Now, as deputy general counsel and chief privacy officer, Daise leads the US client services and international group, with legal oversight responsibility for H&R Block’s global assisted and DIY tax return preparation businesses. He and his team focus on numerous specialty areas, such as privacy and data security, intellectual property, marketing and advertising, business development, franchising, real estate, and strategic sourcing.

“Bruce dissects complex legal issues with surgical precision,” say Antonio Dias and Courtney Snyder, partners in Jones Day’s global financial markets practice. “He’s a seasoned professional, expecting us to deliver what he does—a mastery of the law, effective communication, and practical advice. It’s been a solid partnership!”

As Daise has progressed at H&R Block, he’s favored roles with a broad span and tried to avoid positions limited to one specific area. He wanted to become a generalist, a goal Daise says requires certain concessions. Members of my team are sometimes deeper subject matter experts in their legal areas than I am, but I leverage my leadership skills and my big-picture strategic perspective to help put all the pieces together in a way that works best for the company,” he explains.

Members of Daise’s teams can take advantage of the many growth opportunities he provides. “I’ve stayed here for nearly two decades because I’ve constantly been asked to take on challenges and learn new skills, and that makes this job rewarding. I try to pass those opportunities on to others,” he says.

Members of my team are sometimes deeper subject matter experts in their legal areas than I am, but I leverage my leadership skills and my big-picture strategic perspective to help put all the pieces together in a way that works best for the company.”

About fifteen years ago, Daise accepted the opportunity to oversee an important and emerging area—data privacy. Although the assignment was an add-on to another role, the area turned out to be instrumental to his career. Daise now leads a complex privacy program that is critical to the company’s successful operation and evolution.

That evolution revolves around an ever-expanding portfolio of services. When it comes to tax returns, today’s clients have more options than ever before. They can file their own returns online, file online with professional help, upload documents and let a tax pro complete the return, drop off documents for professional assistance, or sit down on-site for a traditional one-on-one meeting. As the COVID-19 pandemic and other factors change consumer behavior, H&R Block is looking to continue its expansion of digital solutions. Daise and his team are “intimately involved” anytime the company launches a new product or expanded services.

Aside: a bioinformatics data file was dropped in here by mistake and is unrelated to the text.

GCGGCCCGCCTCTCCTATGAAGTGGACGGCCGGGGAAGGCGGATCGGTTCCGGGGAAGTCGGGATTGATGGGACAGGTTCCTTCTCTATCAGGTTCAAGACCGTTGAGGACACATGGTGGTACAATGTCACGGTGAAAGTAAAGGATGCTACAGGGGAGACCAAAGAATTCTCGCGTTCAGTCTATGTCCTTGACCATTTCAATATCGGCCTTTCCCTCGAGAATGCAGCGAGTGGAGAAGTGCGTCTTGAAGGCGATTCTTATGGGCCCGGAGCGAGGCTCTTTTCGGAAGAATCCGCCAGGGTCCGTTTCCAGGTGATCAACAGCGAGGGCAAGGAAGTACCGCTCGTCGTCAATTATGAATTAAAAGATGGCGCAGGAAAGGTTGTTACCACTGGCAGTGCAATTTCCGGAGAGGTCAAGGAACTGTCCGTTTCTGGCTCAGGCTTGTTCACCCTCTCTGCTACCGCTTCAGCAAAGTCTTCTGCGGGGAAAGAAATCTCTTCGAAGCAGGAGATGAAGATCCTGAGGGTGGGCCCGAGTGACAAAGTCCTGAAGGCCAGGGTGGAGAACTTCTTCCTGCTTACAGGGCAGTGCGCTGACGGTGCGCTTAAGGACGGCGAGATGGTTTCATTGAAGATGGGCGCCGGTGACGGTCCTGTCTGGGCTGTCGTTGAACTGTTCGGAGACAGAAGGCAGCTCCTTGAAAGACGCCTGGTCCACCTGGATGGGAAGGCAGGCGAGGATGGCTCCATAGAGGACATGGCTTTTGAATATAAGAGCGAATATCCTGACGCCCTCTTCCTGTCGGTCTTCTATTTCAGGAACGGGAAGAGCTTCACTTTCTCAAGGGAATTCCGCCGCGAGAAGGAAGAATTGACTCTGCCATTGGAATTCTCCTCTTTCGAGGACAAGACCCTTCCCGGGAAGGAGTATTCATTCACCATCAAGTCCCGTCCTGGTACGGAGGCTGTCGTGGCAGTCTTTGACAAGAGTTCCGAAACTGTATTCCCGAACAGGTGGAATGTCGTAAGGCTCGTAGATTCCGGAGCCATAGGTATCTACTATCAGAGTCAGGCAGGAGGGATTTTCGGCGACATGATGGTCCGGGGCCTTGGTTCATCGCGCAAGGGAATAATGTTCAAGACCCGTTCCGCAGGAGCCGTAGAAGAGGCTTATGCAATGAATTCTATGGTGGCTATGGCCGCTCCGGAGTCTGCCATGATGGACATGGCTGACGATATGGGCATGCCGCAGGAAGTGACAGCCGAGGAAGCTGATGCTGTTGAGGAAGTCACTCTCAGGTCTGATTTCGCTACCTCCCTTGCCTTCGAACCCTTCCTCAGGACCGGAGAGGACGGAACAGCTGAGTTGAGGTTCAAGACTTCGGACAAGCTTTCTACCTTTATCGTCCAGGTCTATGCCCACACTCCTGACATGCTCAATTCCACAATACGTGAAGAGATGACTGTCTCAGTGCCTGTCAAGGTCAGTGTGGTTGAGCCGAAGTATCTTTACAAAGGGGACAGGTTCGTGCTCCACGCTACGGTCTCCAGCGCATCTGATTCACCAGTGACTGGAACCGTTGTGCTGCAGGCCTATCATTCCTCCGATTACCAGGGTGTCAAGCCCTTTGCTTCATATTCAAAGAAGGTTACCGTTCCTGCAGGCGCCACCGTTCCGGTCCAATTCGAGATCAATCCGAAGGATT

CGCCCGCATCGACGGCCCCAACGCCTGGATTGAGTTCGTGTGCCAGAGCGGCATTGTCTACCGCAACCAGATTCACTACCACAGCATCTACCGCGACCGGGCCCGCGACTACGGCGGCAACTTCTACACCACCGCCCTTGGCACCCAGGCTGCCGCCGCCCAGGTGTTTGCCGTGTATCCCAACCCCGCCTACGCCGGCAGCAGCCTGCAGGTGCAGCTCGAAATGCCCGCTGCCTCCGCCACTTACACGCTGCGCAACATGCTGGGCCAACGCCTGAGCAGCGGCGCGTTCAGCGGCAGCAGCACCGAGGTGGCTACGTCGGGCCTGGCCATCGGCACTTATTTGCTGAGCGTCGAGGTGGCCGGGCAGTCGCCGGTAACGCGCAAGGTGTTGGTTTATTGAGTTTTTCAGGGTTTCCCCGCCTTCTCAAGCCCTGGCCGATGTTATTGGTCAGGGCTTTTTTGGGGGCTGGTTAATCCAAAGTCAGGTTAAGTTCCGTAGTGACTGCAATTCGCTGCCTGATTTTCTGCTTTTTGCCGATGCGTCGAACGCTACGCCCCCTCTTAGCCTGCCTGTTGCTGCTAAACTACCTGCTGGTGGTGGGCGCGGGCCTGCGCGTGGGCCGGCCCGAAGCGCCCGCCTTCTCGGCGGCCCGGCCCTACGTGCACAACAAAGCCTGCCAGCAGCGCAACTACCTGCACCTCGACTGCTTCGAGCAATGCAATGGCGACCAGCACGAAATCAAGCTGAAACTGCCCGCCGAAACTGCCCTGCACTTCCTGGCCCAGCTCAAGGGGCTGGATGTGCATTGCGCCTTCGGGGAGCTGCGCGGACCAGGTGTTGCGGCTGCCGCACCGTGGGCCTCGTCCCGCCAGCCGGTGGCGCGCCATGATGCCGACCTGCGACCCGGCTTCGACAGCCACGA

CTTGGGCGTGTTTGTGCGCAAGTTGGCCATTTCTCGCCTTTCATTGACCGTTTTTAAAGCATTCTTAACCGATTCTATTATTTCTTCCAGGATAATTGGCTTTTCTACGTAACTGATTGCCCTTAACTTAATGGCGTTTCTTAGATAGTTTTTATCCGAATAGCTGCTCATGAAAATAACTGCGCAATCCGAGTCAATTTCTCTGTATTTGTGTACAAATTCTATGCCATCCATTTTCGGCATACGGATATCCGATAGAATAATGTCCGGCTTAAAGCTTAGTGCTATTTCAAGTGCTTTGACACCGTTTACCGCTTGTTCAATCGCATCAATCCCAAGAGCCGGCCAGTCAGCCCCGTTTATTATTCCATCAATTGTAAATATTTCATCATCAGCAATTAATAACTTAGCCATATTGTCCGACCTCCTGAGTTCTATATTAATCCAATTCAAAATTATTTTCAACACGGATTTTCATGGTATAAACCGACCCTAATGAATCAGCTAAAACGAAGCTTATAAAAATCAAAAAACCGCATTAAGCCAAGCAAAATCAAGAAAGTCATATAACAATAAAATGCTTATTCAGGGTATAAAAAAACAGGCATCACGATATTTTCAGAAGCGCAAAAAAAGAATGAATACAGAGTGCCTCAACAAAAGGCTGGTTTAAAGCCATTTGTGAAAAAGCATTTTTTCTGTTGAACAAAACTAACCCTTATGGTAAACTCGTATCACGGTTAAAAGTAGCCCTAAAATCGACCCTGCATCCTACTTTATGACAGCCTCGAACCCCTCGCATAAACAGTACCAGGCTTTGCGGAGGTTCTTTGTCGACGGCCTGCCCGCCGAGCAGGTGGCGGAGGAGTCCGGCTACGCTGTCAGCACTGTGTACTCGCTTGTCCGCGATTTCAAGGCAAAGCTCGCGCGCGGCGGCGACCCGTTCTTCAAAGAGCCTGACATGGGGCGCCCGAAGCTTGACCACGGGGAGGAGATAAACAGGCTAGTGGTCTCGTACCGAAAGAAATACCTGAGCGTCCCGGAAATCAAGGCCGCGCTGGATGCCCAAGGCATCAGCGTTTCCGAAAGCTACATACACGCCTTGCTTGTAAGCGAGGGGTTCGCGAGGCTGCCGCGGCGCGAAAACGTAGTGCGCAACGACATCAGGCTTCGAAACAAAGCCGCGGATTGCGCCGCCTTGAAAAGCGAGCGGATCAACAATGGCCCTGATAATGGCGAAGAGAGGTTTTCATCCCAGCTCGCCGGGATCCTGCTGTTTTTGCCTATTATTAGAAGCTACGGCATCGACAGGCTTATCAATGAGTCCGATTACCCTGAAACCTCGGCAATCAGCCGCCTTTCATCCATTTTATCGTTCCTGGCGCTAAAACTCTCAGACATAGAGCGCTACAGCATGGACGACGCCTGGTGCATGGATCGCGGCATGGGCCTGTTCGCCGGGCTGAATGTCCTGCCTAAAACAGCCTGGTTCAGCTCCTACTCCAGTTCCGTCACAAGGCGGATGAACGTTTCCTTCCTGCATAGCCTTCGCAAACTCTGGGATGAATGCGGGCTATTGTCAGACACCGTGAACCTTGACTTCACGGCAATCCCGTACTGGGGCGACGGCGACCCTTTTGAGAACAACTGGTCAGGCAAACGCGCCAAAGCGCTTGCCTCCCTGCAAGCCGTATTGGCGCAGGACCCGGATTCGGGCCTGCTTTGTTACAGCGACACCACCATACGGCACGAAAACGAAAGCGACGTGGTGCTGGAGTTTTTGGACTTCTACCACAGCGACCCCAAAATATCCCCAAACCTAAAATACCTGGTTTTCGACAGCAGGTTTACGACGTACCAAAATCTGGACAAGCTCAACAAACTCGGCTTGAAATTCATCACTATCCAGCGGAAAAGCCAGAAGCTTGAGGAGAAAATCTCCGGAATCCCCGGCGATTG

Although Daise’s legacy knowledge of the company and its prior initiatives helps, he’s careful about how he leverages that information. “It’s great to become an internal expert on your own company, but that knowledge shouldn’t become an obstacle,” he says. “It’s important to apply the learning but not assume the same conclusion.”

Daise is always willing to reevaluate an idea that may not have worked before when times and circumstances have changed. He has also worked overtime to develop strong relationships with his colleagues and make sure people in all departments are willing to come to legal with questions, ideas, problems, and concerns. He’s seen time and time again that the most engaged legal teams become the most effective legal teams.

These, of course, are the kinds of lessons one can only learn through experience. Daise says up-and-coming lawyers, especially those in generalist roles, should always be willing to try something new. “Be ready to say ‘yes’ to the tough problems,” he says. “Get comfortable with the fact that you don’t always have to be a subject matter expert in everything. Instead, become an expert in your company. Develop a service-oriented, creative approach. Be resilient. And most importantly, never stop learning.”

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Expertise Spotlight